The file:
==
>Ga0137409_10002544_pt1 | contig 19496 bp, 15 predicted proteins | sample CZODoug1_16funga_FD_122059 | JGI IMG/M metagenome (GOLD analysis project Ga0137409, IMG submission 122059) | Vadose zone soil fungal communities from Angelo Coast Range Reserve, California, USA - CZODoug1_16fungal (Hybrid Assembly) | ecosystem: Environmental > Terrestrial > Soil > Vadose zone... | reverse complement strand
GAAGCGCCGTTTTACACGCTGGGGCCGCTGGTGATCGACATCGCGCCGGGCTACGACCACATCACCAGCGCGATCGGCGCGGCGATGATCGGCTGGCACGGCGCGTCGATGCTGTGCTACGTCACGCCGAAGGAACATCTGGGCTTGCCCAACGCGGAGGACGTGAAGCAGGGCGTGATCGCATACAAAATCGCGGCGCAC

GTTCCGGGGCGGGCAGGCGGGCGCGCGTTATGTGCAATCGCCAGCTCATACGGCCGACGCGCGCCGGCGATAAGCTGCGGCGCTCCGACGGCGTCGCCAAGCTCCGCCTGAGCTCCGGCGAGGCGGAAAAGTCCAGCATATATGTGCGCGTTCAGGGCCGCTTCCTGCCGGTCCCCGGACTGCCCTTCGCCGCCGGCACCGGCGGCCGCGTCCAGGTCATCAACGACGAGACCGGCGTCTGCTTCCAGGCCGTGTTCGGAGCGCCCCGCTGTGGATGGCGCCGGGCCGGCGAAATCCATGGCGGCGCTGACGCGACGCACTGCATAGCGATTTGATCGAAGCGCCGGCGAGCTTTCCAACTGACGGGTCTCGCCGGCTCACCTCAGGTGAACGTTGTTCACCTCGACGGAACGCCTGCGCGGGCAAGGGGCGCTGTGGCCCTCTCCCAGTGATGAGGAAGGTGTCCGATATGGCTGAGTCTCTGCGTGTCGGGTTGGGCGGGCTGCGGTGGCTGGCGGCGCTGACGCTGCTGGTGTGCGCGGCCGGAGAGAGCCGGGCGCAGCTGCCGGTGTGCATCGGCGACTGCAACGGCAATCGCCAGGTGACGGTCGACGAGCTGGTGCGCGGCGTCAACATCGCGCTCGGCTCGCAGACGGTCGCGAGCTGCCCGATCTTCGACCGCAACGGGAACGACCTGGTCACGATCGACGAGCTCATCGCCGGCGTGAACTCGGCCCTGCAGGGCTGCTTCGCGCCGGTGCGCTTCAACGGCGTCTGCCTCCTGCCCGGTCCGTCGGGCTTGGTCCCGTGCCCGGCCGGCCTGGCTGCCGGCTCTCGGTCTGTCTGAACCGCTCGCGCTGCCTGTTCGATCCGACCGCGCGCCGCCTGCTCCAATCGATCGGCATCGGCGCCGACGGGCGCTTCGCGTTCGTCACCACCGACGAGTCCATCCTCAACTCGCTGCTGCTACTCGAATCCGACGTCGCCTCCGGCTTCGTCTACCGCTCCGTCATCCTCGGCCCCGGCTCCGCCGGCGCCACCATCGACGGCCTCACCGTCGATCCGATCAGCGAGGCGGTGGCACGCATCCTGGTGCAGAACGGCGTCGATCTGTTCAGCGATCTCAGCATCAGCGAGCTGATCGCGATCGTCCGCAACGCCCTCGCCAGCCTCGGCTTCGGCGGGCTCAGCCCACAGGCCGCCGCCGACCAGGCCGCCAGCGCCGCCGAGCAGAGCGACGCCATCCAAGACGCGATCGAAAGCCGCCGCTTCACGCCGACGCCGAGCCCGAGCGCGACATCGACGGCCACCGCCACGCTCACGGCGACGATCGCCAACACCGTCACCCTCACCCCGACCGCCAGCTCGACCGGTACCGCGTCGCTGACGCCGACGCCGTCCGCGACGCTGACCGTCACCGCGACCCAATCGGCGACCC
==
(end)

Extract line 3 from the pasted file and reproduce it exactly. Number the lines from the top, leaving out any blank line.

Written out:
GTTCCGGGGCGGGCAGGCGGGCGCGCGTTATGTGCAATCGCCAGCTCATACGGCCGACGCGCGCCGGCGATAAGCTGCGGCGCTCCGACGGCGTCGCCAAGCTCCGCCTGAGCTCCGGCGAGGCGGAAAAGTCCAGCATATATGTGCGCGTTCAGGGCCGCTTCCTGCCGGTCCCCGGACTGCCCTTCGCCGCCGGCACCGGCGGCCGCGTCCAGGTCATCAACGACGAGACCGGCGTCTGCTTCCAGGCCGTGTTCGGAGCGCCCCGCTGTGGATGGCGCCGGGCCGGCGAAATCCATGGCGGCGCTGACGCGACGCACTGCATAGCGATTTGATCGAAGCGCCGGCGAGCTTTCCAACTGACGGGTCTCGCCGGCTCACCTCAGGTGAACGTTGTTCACCTCGACGGAACGCCTGCGCGGGCAAGGGGCGCTGTGGCCCTCTCCCAGTGATGAGGAAGGTGTCCGATATGGCTGAGTCTCTGCGTGTCGGGTTGGGCGGGCTGCGGTGGCTGGCGGCGCTGACGCTGCTGGTGTGCGCGGCCGGAGAGAGCCGGGCGCAGCTGCCGGTGTGCATCGGCGACTGCAACGGCAATCGCCAGGTGACGGTCGACGAGCTGGTGCGCGGCGTCAACATCGCGCTCGGCTCGCAGACGGTCGCGAGCTGCCCGATCTTCGACCGCAACGGGAACGACCTGGTCACGATCGACGAGCTCATCGCCGGCGTGAACTCGGCCCTGCAGGGCTGCTTCGCGCCGGTGCGCTTCAACGGCGTCTGCCTCCTGCCCGGTCCGTCGGGCTTGGTCCCGTGCCCGGCCGGCCTGGCTGCCGGCTCTCGGTCTGTCTGAACCGCTCGCGCTGCCTGTTCGATCCGACCGCGCGCCGCCTGCTCCAATCGATCGGCATCGGCGCCGACGGGCGCTTCGCGTTCGTCACCACCGACGAGTCCATCCTCAACTCGCTGCTGCTACTCGAATCCGACGTCGCCTCCGGCTTCGTCTACCGCTCCGTCATCCTCGGCCCCGGCTCCGCCGGCGCCACCATCGACGGCCTCACCGTCGATCCGATCAGCGAGGCGGTGGCACGCATCCTGGTGCAGAACGGCGTCGATCTGTTCAGCGATCTCAGCATCAGCGAGCTGATCGCGATCGTCCGCAACGCCCTCGCCAGCCTCGGCTTCGGCGGGCTCAGCCCACAGGCCGCCGCCGACCAGGCCGCCAGCGCCGCCGAGCAGAGCGACGCCATCCAAGACGCGATCGAAAGCCGCCGCTTCACGCCGACGCCGAGCCCGAGCGCGACATCGACGGCCACCGCCACGCTCACGGCGACGATCGCCAACACCGTCACCCTCACCCCGACCGCCAGCTCGACCGGTACCGCGTCGCTGACGCCGACGCCGTCCGCGACGCTGACCGTCACCGCGACCCAATCGGCGACCC